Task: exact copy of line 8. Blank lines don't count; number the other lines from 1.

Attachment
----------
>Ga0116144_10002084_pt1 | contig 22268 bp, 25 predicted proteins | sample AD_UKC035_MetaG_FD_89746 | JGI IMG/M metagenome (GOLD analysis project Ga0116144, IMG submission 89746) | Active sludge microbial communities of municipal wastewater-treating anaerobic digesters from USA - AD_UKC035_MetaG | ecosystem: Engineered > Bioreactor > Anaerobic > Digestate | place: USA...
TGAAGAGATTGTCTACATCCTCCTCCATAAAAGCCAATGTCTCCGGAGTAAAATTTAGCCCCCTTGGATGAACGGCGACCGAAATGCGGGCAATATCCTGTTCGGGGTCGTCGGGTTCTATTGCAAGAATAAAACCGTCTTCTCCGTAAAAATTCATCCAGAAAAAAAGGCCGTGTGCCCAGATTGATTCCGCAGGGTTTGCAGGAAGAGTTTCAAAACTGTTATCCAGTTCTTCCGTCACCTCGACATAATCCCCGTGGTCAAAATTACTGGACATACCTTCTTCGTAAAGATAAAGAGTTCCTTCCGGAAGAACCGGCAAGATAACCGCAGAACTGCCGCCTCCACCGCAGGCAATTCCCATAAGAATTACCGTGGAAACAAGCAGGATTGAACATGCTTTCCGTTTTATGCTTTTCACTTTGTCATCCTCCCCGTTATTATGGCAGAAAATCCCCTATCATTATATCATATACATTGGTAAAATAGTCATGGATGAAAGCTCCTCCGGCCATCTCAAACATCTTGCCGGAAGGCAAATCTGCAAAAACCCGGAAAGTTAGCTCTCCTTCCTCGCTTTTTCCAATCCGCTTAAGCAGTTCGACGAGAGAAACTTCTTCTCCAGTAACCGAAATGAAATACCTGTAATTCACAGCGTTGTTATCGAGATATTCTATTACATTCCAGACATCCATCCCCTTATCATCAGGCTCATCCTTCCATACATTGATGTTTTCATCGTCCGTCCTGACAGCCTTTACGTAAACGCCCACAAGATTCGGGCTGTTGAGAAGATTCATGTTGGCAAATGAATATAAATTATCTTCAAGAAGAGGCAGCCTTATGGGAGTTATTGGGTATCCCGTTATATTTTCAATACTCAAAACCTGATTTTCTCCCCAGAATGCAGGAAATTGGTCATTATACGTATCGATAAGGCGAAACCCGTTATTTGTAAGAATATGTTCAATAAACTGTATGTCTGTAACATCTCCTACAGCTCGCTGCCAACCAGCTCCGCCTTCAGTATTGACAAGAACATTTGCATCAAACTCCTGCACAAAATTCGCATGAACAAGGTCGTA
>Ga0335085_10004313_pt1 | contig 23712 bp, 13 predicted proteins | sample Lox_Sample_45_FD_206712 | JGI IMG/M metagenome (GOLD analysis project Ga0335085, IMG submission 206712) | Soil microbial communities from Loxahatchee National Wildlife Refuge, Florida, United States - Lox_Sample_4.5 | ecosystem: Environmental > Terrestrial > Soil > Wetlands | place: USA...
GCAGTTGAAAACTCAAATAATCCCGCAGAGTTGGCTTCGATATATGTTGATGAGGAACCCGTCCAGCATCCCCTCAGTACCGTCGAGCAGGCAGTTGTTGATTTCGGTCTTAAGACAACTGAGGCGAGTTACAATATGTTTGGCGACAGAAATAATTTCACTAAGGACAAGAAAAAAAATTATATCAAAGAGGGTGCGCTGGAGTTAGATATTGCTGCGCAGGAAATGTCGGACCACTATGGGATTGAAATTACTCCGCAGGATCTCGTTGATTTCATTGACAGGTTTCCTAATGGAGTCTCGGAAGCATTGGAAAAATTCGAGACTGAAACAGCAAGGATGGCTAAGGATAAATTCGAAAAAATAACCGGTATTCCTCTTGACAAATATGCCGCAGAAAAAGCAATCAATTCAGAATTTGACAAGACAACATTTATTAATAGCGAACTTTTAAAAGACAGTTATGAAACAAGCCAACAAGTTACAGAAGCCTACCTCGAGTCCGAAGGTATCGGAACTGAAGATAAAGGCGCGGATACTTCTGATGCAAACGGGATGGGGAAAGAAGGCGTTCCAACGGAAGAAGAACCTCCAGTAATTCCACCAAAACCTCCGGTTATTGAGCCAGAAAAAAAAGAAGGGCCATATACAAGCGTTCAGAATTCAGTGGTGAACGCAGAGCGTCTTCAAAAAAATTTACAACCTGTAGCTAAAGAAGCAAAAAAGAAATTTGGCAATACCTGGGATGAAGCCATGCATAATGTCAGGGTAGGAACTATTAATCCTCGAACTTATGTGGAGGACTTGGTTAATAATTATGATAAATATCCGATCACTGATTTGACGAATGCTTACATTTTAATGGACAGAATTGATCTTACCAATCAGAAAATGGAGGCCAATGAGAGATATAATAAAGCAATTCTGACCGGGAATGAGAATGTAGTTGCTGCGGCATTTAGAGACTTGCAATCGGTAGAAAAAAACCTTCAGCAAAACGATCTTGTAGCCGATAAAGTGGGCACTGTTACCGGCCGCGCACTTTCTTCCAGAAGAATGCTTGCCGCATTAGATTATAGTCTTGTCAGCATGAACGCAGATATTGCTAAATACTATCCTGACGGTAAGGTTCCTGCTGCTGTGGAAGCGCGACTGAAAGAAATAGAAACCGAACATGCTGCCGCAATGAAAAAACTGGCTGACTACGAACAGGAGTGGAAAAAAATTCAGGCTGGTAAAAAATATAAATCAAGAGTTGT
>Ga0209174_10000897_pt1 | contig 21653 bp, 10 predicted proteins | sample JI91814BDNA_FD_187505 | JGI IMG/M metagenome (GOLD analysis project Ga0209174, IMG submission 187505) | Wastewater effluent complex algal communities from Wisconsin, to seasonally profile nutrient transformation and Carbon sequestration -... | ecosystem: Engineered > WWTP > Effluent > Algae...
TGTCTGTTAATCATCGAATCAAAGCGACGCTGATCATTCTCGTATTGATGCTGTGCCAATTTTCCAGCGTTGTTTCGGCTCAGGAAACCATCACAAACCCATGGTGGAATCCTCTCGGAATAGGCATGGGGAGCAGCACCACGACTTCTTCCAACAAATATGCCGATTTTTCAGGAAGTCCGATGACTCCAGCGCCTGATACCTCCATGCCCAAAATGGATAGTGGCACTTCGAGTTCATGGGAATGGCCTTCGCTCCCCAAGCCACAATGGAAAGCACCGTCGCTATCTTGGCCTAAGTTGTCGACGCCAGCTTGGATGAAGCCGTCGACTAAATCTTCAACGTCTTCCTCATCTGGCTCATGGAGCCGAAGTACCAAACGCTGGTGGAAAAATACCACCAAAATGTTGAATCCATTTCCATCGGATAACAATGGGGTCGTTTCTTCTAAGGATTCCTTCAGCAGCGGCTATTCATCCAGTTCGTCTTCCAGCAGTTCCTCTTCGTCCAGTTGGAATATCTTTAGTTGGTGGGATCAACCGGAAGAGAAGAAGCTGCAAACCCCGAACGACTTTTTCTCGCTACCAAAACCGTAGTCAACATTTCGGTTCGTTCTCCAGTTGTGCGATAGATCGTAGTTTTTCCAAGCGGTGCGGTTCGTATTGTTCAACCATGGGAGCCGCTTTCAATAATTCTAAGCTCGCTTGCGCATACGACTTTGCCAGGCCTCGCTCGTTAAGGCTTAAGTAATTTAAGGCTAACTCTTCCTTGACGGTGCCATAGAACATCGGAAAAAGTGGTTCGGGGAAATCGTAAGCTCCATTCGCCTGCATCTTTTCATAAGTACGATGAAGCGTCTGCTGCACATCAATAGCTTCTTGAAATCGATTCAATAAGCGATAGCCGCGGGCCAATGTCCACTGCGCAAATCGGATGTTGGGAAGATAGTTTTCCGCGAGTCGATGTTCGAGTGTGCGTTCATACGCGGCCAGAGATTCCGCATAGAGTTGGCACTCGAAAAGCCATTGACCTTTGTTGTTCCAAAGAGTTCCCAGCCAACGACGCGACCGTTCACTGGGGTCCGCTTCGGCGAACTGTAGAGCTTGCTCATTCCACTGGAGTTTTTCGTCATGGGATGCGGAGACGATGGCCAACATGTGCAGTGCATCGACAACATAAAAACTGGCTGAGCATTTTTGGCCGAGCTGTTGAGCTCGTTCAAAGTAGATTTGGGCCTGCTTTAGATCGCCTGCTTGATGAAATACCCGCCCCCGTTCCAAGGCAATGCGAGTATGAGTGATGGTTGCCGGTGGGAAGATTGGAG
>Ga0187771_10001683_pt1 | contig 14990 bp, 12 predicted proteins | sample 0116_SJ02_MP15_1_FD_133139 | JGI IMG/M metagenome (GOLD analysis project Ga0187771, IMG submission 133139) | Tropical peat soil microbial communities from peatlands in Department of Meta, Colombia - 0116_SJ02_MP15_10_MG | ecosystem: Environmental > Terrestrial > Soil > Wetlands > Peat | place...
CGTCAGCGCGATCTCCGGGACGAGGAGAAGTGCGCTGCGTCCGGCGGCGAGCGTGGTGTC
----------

CGTCAGCGCGATCTCCGGGACGAGGAGAAGTGCGCTGCGTCCGGCGGCGAGCGTGGTGTC